Where does the phrase “to put under the hammer” come from and What does it mean?

It is the auctioneer’s hammer that is referred to in the phrase “to put under the hammer”.

The small mallet used by him when tapping “once,” to indicate that the item on sale is about to be “going” to the latest bidder; “twice,” to give reluctant bidders another chance; “three times,” as notice that the item has been “sold” or has “gone” to that latest bidder.

The expression in present form goes back about a century and a half.

For about an equal period before that the common expression was “to pass under, or sell at, the spear.”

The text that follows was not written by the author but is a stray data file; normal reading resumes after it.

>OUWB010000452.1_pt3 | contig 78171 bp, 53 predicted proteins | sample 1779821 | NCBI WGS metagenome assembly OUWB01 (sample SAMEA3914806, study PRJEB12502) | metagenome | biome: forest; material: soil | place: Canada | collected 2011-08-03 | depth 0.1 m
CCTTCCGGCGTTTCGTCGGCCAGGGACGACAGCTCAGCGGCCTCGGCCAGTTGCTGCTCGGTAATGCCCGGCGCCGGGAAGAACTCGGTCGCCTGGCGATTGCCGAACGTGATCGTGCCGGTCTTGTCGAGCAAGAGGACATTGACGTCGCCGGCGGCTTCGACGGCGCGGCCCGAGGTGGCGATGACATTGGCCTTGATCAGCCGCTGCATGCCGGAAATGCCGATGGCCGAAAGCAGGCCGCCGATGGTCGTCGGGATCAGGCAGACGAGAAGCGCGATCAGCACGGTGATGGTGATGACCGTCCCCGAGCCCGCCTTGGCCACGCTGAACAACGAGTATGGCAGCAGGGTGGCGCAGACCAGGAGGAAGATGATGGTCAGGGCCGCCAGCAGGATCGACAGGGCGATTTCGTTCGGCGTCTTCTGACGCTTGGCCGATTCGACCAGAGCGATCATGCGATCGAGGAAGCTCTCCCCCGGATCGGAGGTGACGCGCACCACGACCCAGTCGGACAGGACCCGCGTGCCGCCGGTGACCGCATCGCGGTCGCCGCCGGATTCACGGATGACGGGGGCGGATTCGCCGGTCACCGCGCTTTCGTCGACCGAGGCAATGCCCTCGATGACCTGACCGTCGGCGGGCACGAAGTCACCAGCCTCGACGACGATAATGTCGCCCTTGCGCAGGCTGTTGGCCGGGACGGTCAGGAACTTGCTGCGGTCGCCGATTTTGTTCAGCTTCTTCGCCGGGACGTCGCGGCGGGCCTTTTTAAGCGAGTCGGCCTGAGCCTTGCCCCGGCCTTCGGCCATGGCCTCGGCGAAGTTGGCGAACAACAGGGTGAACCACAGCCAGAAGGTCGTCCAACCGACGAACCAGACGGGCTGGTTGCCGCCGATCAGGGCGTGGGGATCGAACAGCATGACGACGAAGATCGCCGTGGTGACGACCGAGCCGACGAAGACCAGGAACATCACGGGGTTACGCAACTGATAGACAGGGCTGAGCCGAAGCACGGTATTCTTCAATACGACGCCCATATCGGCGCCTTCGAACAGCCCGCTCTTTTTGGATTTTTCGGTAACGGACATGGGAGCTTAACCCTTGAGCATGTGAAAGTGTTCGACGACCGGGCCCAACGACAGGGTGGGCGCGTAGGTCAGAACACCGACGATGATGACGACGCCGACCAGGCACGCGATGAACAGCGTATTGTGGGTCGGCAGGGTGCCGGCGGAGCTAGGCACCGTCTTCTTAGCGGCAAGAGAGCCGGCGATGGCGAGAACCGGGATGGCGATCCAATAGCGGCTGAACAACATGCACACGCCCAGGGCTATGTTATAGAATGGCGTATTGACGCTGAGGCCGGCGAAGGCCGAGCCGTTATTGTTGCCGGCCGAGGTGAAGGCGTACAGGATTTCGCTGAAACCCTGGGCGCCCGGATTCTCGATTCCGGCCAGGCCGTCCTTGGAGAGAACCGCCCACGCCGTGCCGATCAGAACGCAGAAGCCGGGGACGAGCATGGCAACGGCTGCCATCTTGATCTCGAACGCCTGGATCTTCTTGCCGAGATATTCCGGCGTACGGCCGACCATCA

This was translated from the Latin, sub hasta vendere, referring to the Roman custom of thrusting a spear into the ground at public auctions, the spear being a token of booty gained in battle and coming into the possession of the state.

About Karen Hill

Karen Hill is a freelance writer, editor, and columnist. Born in New York, her work has appeared in the Examiner, Yahoo News, Buzzfeed, among others.

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